The site also provides a natural setting for the different eras of American agriculture and thus allows for the development of “pocket� interpretation sites that could be spaced along a winding drive leading from the floor of the canyon to the location of the main museum at the top. In addition, clusters of farm equipment arranged in groups for specific interpretation could be placed around the site.

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VIEW OF DOWNTOWN LUBBOCK FROM BUILDING SITE


View from Broadway Avenue, west side of museum complex

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Main Road

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Access to the site will be from Canyon Lake Drive in Mackenzie Park. This approach will provide a “front door� entrance to the site through the construction of a winding drive from the entry point in Mackenzie Park to the museum parking lot. The road will be laid out to maximize utilization of the site for exterior displays and to provide future access to a series of historic structures or recreations that will demonstrate the evolution of farm structures over several centuries. Outdoor Patio

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An outdoor patio area adjacent to the public meeting area will utilize the natural beauty of the bluff and capitalize on the view of downtown Lubbock. It will be an ideal location for outdoor weddings, meetings, receptions and demonstrations. Parking/ Access

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The main parking area allows for approximately 92 spaces and 9 larger spaces for buses and trucks. A secondary lot can hold four delivery trucks with direct access to the catering kitchen and public meeting area. A service entrance will be located at the southeast corner of the site at Nutmeg and Broadway in close proximity to the main parking lot. Additional Structures

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Upon completion of the main building, plans will be made for a workshop on the northeast corner of the property where volunteers can restore artifacts and build exhibits. A Cotton Heritage Center is also planned within walking distance of the museum.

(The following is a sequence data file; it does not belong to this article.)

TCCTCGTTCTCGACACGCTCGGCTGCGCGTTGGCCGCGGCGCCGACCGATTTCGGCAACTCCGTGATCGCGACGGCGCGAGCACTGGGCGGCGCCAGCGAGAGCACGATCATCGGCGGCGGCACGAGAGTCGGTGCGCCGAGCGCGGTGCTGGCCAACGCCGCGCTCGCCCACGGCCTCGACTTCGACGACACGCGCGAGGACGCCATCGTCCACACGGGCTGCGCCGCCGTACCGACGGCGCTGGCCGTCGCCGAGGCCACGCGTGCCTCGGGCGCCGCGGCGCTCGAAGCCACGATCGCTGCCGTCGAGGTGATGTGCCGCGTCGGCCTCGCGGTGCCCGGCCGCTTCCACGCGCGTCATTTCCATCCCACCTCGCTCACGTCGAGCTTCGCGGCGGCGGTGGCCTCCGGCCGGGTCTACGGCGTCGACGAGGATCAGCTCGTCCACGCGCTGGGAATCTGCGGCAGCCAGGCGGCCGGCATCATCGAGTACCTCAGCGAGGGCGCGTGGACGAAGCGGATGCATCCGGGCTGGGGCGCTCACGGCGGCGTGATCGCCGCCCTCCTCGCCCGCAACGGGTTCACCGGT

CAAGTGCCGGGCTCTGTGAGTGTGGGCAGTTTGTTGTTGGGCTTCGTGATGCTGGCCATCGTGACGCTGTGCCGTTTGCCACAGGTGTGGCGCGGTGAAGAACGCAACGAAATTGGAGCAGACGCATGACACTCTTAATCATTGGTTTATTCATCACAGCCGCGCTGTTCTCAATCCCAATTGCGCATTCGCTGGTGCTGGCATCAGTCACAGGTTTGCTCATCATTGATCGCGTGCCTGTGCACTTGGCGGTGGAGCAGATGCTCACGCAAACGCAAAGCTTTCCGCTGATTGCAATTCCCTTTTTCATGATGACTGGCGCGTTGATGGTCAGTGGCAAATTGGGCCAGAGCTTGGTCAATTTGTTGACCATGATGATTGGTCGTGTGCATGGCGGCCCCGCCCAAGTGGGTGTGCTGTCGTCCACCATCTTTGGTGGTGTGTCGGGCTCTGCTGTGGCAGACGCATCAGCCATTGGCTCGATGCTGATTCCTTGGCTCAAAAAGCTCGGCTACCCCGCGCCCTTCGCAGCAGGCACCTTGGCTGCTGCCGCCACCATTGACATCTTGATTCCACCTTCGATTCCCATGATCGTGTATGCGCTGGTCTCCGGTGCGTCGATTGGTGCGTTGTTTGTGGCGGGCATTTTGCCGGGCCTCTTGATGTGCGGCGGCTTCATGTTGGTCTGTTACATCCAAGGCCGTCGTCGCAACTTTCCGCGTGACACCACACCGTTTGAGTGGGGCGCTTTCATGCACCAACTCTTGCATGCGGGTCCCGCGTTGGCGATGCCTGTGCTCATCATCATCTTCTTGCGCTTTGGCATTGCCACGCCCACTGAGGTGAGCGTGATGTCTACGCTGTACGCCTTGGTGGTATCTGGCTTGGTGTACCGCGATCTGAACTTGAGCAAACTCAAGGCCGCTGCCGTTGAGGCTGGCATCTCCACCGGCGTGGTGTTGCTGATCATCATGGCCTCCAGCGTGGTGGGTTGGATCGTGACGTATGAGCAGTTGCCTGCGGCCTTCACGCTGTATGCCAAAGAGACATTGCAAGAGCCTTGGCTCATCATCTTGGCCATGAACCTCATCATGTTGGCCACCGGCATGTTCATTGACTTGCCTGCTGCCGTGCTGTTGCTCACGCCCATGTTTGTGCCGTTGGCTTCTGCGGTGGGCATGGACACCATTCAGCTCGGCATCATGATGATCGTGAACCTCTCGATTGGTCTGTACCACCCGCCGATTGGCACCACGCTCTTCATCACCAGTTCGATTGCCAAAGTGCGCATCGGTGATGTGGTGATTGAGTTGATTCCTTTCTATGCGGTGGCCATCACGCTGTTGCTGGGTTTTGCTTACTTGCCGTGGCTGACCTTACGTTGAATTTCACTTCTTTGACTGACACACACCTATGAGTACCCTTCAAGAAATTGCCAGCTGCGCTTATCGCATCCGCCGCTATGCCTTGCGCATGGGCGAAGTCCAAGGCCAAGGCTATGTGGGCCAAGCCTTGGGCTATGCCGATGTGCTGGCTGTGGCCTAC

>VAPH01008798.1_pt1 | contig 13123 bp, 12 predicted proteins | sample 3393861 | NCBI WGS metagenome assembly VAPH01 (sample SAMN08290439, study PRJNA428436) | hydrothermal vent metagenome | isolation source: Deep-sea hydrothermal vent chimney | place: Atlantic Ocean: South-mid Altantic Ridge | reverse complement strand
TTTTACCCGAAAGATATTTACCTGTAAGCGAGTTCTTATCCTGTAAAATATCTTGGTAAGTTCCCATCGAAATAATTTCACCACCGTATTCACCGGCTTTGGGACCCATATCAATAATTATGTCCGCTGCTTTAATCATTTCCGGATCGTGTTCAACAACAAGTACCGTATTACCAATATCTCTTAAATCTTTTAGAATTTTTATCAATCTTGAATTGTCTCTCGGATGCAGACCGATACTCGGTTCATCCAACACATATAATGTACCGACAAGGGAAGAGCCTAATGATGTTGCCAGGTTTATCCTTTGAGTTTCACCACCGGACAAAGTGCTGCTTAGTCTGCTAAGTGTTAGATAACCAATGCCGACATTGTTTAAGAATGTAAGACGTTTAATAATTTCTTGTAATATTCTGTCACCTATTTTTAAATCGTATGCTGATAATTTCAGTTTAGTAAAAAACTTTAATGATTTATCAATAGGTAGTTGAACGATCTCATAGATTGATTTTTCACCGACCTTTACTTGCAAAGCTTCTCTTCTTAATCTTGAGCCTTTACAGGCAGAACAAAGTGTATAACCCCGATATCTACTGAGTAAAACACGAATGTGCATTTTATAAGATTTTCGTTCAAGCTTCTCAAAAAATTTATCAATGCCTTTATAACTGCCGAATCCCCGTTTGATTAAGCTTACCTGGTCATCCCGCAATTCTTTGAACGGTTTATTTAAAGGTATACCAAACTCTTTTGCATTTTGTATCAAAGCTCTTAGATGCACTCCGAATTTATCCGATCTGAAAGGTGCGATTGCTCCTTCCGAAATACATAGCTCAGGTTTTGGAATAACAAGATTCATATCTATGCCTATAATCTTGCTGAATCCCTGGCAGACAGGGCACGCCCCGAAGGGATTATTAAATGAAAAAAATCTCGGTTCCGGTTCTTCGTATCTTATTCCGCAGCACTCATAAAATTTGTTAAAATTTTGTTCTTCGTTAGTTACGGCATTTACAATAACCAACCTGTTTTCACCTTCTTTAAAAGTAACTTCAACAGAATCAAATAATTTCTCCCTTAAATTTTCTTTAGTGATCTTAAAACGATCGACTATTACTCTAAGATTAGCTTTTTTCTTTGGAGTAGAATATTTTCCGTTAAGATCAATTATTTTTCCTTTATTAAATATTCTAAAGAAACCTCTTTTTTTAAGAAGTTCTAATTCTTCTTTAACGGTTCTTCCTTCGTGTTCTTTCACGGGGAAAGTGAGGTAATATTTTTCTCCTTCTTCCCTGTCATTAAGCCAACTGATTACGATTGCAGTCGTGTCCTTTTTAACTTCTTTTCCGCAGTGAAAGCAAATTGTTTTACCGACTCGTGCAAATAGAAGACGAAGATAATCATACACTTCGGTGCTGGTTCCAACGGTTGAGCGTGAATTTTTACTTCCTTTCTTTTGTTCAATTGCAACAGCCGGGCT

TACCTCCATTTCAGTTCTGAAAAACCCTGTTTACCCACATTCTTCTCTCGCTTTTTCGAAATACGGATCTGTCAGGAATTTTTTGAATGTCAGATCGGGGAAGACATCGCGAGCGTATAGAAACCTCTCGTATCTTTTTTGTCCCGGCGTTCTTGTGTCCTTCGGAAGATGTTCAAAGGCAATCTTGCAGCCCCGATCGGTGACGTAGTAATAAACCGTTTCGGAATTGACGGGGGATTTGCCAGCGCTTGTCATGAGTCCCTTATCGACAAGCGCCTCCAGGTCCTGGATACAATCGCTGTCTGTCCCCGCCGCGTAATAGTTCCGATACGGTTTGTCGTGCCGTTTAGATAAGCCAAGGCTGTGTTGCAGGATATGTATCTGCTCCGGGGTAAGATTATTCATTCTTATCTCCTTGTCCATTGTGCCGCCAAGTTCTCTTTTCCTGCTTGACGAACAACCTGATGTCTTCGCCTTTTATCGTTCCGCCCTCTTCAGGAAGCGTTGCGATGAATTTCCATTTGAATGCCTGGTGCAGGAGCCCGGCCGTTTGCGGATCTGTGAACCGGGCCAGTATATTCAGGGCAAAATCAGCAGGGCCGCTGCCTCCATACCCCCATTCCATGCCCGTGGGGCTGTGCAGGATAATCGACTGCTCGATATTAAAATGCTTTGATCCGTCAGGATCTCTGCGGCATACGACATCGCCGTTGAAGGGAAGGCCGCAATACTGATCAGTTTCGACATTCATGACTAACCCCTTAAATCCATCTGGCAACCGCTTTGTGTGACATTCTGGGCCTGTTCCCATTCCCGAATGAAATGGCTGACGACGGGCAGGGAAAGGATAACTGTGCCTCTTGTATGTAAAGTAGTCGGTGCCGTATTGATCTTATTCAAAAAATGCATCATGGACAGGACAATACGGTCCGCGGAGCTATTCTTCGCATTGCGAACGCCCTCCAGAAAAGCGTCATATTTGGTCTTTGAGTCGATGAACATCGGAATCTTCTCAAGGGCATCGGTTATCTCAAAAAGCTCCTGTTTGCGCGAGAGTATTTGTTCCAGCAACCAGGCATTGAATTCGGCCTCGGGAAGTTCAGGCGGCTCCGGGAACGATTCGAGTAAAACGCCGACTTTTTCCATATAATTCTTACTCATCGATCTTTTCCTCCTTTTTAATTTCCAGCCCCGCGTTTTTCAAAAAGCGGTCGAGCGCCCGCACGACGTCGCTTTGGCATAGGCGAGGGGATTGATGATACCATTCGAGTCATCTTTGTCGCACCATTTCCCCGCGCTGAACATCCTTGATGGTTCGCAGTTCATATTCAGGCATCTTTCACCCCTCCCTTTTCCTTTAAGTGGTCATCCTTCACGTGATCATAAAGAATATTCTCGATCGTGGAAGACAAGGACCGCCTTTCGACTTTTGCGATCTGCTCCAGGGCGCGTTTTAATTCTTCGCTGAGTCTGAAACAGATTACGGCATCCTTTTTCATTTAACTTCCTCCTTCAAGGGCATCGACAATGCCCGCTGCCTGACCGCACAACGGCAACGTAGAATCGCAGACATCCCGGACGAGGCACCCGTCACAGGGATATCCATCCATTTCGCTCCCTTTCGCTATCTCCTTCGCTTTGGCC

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Legend: 1. Museum Building 2. Outdoor Patio 3. Main Parking Lot 4. Service Lot 5. Cotton Heritage Center 6. Proposed Site for Workshop 7. Main Entrance 8. Bluff 9. Machinery Shed/ Covered Exhibit Area 10. Service Entrance


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- Exhibit Space 34, 774 SQ. FT. - Storage Space 4,568 SQ. FT. - Administrative Space 1,926 SQ. FT. - Rentable Public Space 4,905 SQ. FT. (does not include patio or central exhibit hall) - Restrooms

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Interior Layout 1. Central Exhibit Hall, Gift Store and Reception Desk 2. Large Exhibit Hall 3. Agricultural Literacy Wing 4. Classroom/ Computer Lab 5. Plains Cotton Growers Public Meeting Room/ Theater 6. Catering Kitchen 7. Reception Area 8. Board Room 9. Director‘s Office 10. Curator‘s Office 11. Education Director‘s Office 12. Intern Office 13. Workroom 14. Library 15. Volunteer Break Room 16. Exhibit Storage 17. Document Archives 8


EXAMPLES OF PROPOSED AGRICULTURAL LITERACY EXHIBITS

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Interior of Central Exhibit Hall


Interactive and Expanded Exhibits With almost 35,000 square feet of exhibit space, the new American Museum of Agriculture will have a first-class facility to utilize it‘s 3,500 artifacts and tell the story of agriculture. Agriculture Literacy Wing